that are employed by Sears for a long time do not make more than
a poverty wage unless they move to management or happen to work
in a commissioned sales role (tools, appliances, furniture, etc.).
Even then, the top tool salesperson I knew did better as bartender
(night job) than he did selling tools.
- I have seen many older and experienced employees pushed out by
forced pay reductions. They were replaced by inexperienced part
timers. In general, would you prefer to buy new furniture from
someone on the beginning of a battle with acne or the end of a
battle with baldness?
- Military pay is not that bad compared to Sears. Let's pretend that
a part time dock worker at Sears makes $15/hr (extremely overpaid to
make a point). So as to not have to pay benefits, this person only
gets 30 hrs per week. There are 4.3 weeks per month. Sears pay is
$1950 per month. Let's pretend this person is an E5 with 10 years
in the reserves or national guard. According to
this person would make $2339 (+ dependent allowance, hazardous duty
pay, housing allowance, etc.) per month on active duty. Sears
gets free publicity.
Unfortunately, I don't think poor treatment of employees at Sears
is terribly unique in retail.
O D wrote:
> reason. But I do have 3 sons -in - laws in the military and one who just
So mike you are talking from experience of 10+ yrs ago? If you look I
said they have a poor past experience with customer relations in the
past. Well I guess you may have been an employee at those times . I said
I would but something that was sold in other stores maybe I should say
except wal-mart. Sears never brought this up or advertised it to my
knowledge, so unless you have info to fact they did I would like to see
For what ever reason sears IS PAYING
That is more than can be said for a lot of companies. They all want to
wear their patriotism on their sleeve but they sure as hell don't want
to pay. It would be very nice to never hear of someone going or trying
to go back to their old job told their job is no longer. I know there
are laws to protect. But how many times does someone have to fight? Does
not make any difference if the employee is part time or not. If his/her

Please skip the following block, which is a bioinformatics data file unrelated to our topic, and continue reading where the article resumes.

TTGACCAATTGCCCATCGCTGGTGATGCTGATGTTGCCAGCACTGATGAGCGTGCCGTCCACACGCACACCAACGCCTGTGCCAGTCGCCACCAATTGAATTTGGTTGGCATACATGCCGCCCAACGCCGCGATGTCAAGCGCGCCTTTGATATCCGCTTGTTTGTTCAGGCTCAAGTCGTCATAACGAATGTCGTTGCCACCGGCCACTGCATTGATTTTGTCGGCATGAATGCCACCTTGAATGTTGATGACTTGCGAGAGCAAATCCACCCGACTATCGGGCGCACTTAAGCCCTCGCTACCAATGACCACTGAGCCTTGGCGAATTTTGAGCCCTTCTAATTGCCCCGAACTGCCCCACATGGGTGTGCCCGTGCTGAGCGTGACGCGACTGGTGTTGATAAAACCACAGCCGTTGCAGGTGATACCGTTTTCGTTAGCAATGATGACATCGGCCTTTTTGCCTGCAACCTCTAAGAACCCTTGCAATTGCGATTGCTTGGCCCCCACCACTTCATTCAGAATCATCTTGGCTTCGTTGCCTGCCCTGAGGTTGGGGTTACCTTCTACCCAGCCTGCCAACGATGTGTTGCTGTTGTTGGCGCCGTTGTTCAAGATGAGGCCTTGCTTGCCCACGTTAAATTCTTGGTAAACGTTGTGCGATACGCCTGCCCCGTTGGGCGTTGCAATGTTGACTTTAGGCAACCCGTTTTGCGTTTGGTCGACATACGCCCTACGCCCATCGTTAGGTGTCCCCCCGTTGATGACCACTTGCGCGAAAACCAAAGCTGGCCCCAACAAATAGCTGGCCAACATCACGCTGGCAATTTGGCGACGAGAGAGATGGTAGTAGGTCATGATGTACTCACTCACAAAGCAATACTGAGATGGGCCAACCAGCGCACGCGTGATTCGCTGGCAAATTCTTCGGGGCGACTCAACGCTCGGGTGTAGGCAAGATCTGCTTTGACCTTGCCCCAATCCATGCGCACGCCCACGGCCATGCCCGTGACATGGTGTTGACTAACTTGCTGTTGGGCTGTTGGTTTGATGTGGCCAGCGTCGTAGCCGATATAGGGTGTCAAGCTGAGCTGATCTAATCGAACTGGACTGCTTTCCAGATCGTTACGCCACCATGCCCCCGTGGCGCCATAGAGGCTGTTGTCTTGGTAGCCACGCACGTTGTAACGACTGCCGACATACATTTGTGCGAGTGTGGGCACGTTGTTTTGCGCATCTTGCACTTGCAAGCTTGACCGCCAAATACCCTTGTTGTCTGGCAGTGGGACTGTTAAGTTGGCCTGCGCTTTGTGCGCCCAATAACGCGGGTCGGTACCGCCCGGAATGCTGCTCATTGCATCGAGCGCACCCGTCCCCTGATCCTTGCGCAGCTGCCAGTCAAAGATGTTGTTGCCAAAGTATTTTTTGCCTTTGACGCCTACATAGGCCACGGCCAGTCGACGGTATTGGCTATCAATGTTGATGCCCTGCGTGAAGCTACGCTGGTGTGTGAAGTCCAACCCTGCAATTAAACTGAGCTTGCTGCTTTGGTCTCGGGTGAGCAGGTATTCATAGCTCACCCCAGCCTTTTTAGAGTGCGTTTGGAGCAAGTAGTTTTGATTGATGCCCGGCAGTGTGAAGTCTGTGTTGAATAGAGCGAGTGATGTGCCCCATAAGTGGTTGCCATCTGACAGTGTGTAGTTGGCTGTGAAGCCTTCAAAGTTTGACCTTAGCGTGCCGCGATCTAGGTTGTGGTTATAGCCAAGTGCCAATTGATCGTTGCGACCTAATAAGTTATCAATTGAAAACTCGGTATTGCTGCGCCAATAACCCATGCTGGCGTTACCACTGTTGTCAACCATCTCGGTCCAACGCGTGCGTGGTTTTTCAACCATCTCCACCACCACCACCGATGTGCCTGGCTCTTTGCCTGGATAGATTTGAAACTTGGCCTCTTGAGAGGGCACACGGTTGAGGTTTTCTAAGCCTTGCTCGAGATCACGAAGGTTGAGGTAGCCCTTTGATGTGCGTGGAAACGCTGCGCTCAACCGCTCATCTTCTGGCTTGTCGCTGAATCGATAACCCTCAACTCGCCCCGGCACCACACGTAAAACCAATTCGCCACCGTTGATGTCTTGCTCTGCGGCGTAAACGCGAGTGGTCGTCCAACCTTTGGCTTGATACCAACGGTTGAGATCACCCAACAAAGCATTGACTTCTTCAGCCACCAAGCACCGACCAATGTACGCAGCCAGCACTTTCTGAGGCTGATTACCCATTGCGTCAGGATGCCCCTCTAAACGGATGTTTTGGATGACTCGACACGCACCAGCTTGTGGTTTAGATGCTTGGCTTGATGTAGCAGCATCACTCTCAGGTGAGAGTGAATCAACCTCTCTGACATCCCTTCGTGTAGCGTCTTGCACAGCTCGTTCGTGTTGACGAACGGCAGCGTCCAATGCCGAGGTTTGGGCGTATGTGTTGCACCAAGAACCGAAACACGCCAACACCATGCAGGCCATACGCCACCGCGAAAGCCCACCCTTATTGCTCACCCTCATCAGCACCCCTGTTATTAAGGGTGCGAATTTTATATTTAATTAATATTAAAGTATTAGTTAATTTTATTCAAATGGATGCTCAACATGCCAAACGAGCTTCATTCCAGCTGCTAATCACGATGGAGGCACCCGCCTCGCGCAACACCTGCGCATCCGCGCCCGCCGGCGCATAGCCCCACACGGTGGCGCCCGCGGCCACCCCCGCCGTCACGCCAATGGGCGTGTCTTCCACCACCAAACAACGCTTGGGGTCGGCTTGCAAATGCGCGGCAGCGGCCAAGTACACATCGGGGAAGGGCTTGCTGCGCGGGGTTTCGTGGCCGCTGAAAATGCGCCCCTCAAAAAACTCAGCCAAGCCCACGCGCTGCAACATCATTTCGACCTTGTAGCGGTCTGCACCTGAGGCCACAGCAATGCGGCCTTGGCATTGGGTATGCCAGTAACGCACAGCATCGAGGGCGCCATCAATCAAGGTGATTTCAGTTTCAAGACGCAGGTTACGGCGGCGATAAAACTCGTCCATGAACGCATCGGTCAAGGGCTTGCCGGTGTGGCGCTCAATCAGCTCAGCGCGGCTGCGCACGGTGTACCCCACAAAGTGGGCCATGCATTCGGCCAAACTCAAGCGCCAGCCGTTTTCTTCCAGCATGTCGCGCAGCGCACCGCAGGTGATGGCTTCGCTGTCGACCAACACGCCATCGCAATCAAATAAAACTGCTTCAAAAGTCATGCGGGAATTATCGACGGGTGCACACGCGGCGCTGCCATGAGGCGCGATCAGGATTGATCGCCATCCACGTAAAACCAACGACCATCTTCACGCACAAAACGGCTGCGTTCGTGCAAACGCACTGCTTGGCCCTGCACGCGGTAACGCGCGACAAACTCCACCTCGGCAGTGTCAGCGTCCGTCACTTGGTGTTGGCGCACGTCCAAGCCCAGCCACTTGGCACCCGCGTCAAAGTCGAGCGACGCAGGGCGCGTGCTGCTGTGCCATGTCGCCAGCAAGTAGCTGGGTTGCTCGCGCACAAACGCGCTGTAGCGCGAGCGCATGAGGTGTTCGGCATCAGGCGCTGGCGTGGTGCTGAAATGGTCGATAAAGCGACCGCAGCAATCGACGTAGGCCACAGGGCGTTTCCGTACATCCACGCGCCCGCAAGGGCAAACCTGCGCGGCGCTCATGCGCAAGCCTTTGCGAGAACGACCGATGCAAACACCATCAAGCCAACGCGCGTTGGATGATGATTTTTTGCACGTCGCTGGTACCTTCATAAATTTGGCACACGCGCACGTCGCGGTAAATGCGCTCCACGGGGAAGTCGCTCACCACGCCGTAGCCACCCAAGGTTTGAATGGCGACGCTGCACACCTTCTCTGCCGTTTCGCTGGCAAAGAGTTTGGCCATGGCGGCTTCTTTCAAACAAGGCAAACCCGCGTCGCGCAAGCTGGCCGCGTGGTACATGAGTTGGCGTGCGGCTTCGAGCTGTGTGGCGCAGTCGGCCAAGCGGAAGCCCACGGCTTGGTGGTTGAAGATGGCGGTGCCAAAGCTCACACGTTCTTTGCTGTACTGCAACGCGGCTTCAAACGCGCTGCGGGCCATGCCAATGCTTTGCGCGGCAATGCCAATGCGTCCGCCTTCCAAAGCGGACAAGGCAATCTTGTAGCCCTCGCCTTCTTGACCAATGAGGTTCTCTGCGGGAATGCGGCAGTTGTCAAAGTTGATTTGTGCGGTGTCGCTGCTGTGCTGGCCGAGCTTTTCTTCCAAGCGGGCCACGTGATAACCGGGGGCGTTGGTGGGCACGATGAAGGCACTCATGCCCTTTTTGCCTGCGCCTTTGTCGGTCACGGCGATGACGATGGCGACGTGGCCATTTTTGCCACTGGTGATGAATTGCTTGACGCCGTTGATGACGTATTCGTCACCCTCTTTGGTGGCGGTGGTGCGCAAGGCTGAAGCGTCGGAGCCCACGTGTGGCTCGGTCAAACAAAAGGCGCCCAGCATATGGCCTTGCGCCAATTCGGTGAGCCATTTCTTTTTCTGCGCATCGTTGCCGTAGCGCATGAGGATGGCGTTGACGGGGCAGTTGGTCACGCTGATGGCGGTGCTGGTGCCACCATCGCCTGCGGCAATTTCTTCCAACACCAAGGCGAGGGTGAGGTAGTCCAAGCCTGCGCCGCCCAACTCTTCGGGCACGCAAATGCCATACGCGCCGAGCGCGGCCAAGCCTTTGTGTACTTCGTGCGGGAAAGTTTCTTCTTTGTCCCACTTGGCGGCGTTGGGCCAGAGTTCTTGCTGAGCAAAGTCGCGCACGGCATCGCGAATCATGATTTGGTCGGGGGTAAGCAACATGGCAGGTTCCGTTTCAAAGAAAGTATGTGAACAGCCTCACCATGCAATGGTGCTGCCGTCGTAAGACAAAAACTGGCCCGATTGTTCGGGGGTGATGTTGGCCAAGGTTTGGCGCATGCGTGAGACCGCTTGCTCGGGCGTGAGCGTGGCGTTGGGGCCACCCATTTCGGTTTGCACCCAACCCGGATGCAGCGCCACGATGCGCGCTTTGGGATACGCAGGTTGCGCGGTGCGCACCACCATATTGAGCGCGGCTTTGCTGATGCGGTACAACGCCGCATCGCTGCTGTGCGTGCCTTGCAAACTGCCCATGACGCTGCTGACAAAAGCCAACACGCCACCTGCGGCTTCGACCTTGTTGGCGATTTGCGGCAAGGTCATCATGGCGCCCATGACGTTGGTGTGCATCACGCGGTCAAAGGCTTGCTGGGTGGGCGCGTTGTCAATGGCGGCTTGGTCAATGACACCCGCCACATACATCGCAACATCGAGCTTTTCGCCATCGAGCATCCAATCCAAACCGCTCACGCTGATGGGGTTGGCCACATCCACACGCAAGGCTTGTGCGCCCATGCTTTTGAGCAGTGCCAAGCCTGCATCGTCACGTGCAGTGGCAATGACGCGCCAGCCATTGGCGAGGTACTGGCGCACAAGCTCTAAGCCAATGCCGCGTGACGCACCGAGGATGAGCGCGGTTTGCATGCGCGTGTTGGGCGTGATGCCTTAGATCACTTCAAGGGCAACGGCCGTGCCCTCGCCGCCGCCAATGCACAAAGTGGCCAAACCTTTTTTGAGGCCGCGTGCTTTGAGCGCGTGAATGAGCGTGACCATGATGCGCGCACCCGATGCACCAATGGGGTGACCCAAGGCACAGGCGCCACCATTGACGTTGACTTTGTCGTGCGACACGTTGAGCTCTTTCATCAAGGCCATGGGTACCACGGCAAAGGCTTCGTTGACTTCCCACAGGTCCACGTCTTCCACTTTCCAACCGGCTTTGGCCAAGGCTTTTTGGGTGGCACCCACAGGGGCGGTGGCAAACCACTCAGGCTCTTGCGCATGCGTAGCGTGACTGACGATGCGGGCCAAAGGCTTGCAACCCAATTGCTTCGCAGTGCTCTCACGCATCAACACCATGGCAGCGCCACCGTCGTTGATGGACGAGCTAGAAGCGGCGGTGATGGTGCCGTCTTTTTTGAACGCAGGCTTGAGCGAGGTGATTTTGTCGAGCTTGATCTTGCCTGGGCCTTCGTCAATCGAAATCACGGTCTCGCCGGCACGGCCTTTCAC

pay was lower the co made up the difference and the health ins. If I can
buy a carhart pair of pants in sears I will. I did not say I would buy
And the last point is I guess you never came into the work force
Or had the beginning of acne? My My how perfect you must have been. No
wonder sears hired you at mininum wge!
While its certainly possible to have a bad bit Sears routers commonly have
this problem. Both bits which slipped in my sears work fine in my PC
router and it was amazing at how much of a smoother cut those same bits
make in the PC router. I still shop at Sears, like their wrenches,
sockets, appliances, etc. I have started trying to buy from the one full
time person who always helps me out (even when the other people can't find
something, he will leave the register and walk back and find if for me) so
I voice my concerns to him that I wish they would sell some better quality
power tools, they don't have to replace the current cheap stuff they sell
because there will always be people that want the cheap stuff, but that
they are loosing the higher end market. I also let them know I'd buy more
expensive stuff from them if their credit card department hadn't ripped me
off. Since he knows me and has helped me out a few times and seems to care
more than the rest I hope that he will pass my comments up the chain.
HomeOwnersHub.com is a website for homeowners and building and maintenance pros. It is not affiliated with any of the manufacturers or service providers discussed here.
All logos and trade names are the property of their respective owners.